by Kristin Baker Przybyla
Some of you may already be aware of this, but Reno got hit over the weekend with a terrible tragedy. (Yet another in a long line of strange tragedies lately.) I'm posting a link to the article in our local paper, the Reno-Gazette Journal, because I'm pretty sure I can't save and post most of the article's pictures without buying them, and I'm not able to do that. The link may not be active in a few weeks' time, I'm not sure for how long RGJ archives their articles.
Late Thursday night, a few of my friends posted this haunting picture on Facebook, of our skyline on fire. Although I'd smelled smoke when I took the dog outside, I just assumed a lot of people were using their fireplaces. By 3:30 in the morning (I'm a shameful night owl, and was a bit too keyed up worrying about the fire to go to bed), I grabbed my daughter Emily and we headed out to see if the skyline really did look like that. (Emily attends an internet charter school, so her schedule is flexible. Lia stayed home, because she had a stage crew job in the morning.)
Now the smoke was bad outside! I was coughing already. We could only see a little bit of ominous glowing from the freeway, so I drove a little farther. My friends live in Northeast Reno, and I was worried. By the time we reached the area where they live, I realized the fire was a few miles south, so they weren't in any danger. We decided to drive down a little anyway (although keeping out of the way of emergency vehicles, we knew not to try getting too close). Suddenly, the midnight sky above us seemed to burst into flames. It turned a horrible reddish-orange, and when I turned down a side street to start heading home, we saw fire all around. We parked so we could see without me running into anything. I couldn't believe the sheer area it covered, going miles up and down the mountainside and jumping roads. This was the worst kind of night possible for a wildfire: dry conditions and 60 mph wind.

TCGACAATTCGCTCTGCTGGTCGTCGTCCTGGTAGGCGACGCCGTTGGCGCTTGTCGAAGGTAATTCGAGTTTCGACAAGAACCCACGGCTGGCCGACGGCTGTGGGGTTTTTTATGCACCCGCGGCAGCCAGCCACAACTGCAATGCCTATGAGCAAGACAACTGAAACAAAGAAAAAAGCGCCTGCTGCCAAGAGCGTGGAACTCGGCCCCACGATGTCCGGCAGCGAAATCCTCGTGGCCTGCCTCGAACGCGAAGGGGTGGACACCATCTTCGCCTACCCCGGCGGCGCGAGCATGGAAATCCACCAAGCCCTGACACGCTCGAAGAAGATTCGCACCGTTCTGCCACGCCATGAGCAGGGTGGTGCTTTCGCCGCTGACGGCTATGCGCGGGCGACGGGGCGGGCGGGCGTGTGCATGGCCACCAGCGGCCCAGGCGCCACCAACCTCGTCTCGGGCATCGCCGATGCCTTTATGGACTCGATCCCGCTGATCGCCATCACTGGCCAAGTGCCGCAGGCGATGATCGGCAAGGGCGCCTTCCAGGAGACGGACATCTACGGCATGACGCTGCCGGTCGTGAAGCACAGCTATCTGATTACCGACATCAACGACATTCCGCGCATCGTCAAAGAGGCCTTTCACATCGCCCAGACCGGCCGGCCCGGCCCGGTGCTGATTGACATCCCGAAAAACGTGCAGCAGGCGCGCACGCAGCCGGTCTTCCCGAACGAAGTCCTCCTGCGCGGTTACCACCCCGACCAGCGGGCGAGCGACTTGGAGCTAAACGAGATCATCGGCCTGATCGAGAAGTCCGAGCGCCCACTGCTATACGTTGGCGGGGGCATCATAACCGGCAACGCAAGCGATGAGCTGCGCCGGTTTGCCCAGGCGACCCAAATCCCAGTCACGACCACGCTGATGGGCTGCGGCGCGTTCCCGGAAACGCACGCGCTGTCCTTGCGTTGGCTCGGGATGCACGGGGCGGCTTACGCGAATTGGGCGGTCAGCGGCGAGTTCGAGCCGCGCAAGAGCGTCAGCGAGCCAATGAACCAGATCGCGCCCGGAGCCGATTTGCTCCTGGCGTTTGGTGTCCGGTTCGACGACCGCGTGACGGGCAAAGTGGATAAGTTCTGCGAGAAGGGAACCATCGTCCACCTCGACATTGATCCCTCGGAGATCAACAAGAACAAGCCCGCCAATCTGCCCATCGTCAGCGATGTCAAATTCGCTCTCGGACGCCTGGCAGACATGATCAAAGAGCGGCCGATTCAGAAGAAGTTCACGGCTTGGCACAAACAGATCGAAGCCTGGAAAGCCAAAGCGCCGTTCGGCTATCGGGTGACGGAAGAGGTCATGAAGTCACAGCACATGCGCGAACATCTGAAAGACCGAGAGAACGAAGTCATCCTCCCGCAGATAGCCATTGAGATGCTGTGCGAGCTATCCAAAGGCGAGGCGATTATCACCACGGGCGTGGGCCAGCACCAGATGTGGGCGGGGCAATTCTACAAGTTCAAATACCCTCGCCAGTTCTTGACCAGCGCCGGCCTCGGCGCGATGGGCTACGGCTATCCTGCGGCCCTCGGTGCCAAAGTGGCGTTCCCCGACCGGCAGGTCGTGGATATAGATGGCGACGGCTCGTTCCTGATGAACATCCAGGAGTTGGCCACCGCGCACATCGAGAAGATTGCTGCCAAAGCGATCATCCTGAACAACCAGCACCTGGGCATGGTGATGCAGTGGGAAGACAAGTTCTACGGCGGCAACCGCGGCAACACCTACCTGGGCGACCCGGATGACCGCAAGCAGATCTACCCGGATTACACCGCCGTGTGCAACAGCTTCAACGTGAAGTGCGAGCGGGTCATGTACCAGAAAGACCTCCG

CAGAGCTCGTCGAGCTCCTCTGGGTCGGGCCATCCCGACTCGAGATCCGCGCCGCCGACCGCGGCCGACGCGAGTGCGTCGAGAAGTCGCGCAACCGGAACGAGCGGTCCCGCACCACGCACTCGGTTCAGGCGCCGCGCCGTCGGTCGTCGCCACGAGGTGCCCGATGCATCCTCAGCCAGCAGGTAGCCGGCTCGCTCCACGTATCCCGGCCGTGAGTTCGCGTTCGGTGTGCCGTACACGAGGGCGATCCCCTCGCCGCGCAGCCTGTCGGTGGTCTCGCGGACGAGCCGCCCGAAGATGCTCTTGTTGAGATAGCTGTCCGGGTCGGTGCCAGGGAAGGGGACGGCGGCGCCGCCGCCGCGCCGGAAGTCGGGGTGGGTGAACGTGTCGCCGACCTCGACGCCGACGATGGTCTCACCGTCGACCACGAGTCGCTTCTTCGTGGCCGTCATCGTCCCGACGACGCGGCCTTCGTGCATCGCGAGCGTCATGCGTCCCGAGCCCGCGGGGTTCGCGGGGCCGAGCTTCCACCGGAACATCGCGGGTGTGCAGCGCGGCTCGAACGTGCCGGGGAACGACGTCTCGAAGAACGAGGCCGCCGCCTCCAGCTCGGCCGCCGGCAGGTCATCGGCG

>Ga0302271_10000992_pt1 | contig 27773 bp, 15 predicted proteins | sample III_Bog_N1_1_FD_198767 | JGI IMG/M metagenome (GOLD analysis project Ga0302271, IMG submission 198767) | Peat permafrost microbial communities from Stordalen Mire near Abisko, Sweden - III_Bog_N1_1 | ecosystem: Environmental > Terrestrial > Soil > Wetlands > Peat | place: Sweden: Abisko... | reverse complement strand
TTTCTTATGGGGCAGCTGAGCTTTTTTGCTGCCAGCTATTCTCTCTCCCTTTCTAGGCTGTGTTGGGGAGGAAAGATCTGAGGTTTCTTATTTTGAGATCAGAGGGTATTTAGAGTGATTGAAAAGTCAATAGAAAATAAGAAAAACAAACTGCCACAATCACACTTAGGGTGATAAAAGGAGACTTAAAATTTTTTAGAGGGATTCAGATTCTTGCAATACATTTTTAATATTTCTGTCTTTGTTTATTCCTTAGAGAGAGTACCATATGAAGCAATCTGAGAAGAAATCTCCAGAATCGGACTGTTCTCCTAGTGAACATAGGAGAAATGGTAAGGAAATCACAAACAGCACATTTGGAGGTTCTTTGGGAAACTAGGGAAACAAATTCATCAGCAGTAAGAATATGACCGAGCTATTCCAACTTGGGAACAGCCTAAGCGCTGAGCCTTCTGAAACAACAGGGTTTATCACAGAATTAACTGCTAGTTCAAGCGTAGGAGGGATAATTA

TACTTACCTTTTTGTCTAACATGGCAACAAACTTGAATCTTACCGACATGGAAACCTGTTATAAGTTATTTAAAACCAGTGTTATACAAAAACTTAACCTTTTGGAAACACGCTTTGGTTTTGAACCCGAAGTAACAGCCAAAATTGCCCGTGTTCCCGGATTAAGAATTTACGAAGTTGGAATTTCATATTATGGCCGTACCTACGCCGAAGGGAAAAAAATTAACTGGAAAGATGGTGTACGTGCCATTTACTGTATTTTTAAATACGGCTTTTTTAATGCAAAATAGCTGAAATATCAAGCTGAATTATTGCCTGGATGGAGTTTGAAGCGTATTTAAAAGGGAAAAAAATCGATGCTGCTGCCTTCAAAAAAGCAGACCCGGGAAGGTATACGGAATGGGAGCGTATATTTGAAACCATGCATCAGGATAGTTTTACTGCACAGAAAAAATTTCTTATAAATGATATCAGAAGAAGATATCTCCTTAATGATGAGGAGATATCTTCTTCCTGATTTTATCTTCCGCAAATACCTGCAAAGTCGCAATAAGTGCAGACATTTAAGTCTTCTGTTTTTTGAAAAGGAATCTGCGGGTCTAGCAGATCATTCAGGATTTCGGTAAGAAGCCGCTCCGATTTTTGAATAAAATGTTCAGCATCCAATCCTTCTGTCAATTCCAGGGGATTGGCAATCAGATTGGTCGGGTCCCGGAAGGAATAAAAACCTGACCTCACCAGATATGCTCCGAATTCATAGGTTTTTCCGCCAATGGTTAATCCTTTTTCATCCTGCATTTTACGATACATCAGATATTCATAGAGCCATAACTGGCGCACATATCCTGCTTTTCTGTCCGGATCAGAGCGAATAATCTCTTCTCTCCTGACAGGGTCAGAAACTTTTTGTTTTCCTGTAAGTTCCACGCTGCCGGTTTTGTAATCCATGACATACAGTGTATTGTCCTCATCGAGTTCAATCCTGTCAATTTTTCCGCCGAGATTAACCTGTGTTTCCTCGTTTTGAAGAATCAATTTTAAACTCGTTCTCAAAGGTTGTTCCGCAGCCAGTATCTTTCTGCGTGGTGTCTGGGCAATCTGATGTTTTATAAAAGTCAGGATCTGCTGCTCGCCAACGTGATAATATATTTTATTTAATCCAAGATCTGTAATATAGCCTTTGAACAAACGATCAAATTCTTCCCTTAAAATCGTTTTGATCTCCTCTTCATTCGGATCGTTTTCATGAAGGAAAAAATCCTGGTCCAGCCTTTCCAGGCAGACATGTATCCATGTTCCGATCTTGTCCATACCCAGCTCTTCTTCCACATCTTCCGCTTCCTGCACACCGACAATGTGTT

This link includes some pictures of what it was like. This Youtube video shows just how bad the wind was blowing.
The fire was consuming about 400 acres by 4:30, the time we got home, and by that afternoon it had grown to 2000 acres. School was canceled; we have occasional snow days, but this is the first time in my memory that we had a fire day. The winds continued to rage all day, blowing smoke directly into Sparks, where I live. It was no wonder schools were canceled, as people with breathing problems were urged to stay inside. Since I drove to drop Lia off at work and pick her up in downtown Reno twice for her split shift, my hair smelled like smoke by evening.
At least 32 homes were destroyed or damaged. So many residents in our community are thankful for the firefighters and emergency crews who worked through the night with the unpredictable wind to try to save homes. As someone who has grown up in the area and is familiar with wildfires, I know it could have been much worse. The really sad part is how close this happened to Thanksgiving and Christmas. The United Way has set up a fund to help people who have lost homes, and I think the Red Cross is accepting donations of jackets, clothing, bedding, and other items to help them while they're trying to put their lives back together.
I hope I don't sound smug in any way when I say that I'm so thankful for the home over our heads, our belongings, and our safety. Sometimes it takes a terrible tragedy to make you realize you should be more grateful for all that you have. My heart breaks for the families who lost so much over just a short weekend.